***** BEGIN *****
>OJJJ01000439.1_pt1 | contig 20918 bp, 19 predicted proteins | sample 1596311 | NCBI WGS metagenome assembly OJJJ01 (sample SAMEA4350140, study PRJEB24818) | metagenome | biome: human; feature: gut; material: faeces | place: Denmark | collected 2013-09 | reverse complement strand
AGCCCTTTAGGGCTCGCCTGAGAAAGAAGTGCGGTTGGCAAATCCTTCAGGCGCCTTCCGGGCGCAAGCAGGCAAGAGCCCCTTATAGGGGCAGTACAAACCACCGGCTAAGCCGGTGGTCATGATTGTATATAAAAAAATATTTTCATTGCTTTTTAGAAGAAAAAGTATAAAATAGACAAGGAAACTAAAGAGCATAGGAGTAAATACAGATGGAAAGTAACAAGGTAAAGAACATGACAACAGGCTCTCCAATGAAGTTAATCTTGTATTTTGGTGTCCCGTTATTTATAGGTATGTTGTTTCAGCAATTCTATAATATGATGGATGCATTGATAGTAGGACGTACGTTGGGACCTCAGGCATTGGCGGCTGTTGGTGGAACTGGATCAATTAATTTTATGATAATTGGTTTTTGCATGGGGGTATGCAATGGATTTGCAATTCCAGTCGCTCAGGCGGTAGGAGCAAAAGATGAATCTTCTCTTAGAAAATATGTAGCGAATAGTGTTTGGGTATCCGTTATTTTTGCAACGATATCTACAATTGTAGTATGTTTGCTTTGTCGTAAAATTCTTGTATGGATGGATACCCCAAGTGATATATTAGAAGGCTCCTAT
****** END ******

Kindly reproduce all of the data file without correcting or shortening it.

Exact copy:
>OJJJ01000439.1_pt1 | contig 20918 bp, 19 predicted proteins | sample 1596311 | NCBI WGS metagenome assembly OJJJ01 (sample SAMEA4350140, study PRJEB24818) | metagenome | biome: human; feature: gut; material: faeces | place: Denmark | collected 2013-09 | reverse complement strand
AGCCCTTTAGGGCTCGCCTGAGAAAGAAGTGCGGTTGGCAAATCCTTCAGGCGCCTTCCGGGCGCAAGCAGGCAAGAGCCCCTTATAGGGGCAGTACAAACCACCGGCTAAGCCGGTGGTCATGATTGTATATAAAAAAATATTTTCATTGCTTTTTAGAAGAAAAAGTATAAAATAGACAAGGAAACTAAAGAGCATAGGAGTAAATACAGATGGAAAGTAACAAGGTAAAGAACATGACAACAGGCTCTCCAATGAAGTTAATCTTGTATTTTGGTGTCCCGTTATTTATAGGTATGTTGTTTCAGCAATTCTATAATATGATGGATGCATTGATAGTAGGACGTACGTTGGGACCTCAGGCATTGGCGGCTGTTGGTGGAACTGGATCAATTAATTTTATGATAATTGGTTTTTGCATGGGGGTATGCAATGGATTTGCAATTCCAGTCGCTCAGGCGGTAGGAGCAAAAGATGAATCTTCTCTTAGAAAATATGTAGCGAATAGTGTTTGGGTATCCGTTATTTTTGCAACGATATCTACAATTGTAGTATGTTTGCTTTGTCGTAAAATTCTTGTATGGATGGATACCCCAAGTGATATATTAGAAGGCTCCTAT